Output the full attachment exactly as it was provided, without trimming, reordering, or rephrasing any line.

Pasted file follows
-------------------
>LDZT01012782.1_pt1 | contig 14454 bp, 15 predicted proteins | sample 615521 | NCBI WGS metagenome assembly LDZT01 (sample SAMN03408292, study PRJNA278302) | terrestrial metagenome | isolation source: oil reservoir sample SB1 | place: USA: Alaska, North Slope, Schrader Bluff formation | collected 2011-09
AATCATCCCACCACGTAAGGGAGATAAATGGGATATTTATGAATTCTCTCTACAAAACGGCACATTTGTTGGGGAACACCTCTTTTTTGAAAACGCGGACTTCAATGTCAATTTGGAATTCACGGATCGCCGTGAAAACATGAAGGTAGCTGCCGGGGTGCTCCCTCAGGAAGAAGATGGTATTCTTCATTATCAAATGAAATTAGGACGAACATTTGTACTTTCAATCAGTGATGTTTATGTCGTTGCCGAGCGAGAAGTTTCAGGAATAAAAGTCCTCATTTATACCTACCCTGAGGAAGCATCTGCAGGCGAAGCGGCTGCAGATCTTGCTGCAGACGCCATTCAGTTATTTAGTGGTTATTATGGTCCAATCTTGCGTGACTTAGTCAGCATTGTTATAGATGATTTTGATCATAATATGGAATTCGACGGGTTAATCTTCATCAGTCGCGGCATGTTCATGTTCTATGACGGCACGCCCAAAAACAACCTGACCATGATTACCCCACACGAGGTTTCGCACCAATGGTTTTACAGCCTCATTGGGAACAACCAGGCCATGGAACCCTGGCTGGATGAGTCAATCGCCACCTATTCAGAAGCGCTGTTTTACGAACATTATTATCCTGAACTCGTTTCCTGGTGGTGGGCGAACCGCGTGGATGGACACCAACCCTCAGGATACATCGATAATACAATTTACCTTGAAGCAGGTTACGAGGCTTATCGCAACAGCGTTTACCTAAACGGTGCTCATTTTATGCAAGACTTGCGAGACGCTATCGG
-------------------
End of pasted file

>LDZT01012782.1_pt1 | contig 14454 bp, 15 predicted proteins | sample 615521 | NCBI WGS metagenome assembly LDZT01 (sample SAMN03408292, study PRJNA278302) | terrestrial metagenome | isolation source: oil reservoir sample SB1 | place: USA: Alaska, North Slope, Schrader Bluff formation | collected 2011-09
AATCATCCCACCACGTAAGGGAGATAAATGGGATATTTATGAATTCTCTCTACAAAACGGCACATTTGTTGGGGAACACCTCTTTTTTGAAAACGCGGACTTCAATGTCAATTTGGAATTCACGGATCGCCGTGAAAACATGAAGGTAGCTGCCGGGGTGCTCCCTCAGGAAGAAGATGGTATTCTTCATTATCAAATGAAATTAGGACGAACATTTGTACTTTCAATCAGTGATGTTTATGTCGTTGCCGAGCGAGAAGTTTCAGGAATAAAAGTCCTCATTTATACCTACCCTGAGGAAGCATCTGCAGGCGAAGCGGCTGCAGATCTTGCTGCAGACGCCATTCAGTTATTTAGTGGTTATTATGGTCCAATCTTGCGTGACTTAGTCAGCATTGTTATAGATGATTTTGATCATAATATGGAATTCGACGGGTTAATCTTCATCAGTCGCGGCATGTTCATGTTCTATGACGGCACGCCCAAAAACAACCTGACCATGATTACCCCACACGAGGTTTCGCACCAATGGTTTTACAGCCTCATTGGGAACAACCAGGCCATGGAACCCTGGCTGGATGAGTCAATCGCCACCTATTCAGAAGCGCTGTTTTACGAACATTATTATCCTGAACTCGTTTCCTGGTGGTGGGCGAACCGCGTGGATGGACACCAACCCTCAGGATACATCGATAATACAATTTACCTTGAAGCAGGTTACGAGGCTTATCGCAACAGCGTTTACCTAAACGGTGCTCATTTTATGCAAGACTTGCGAGACGCTATCGG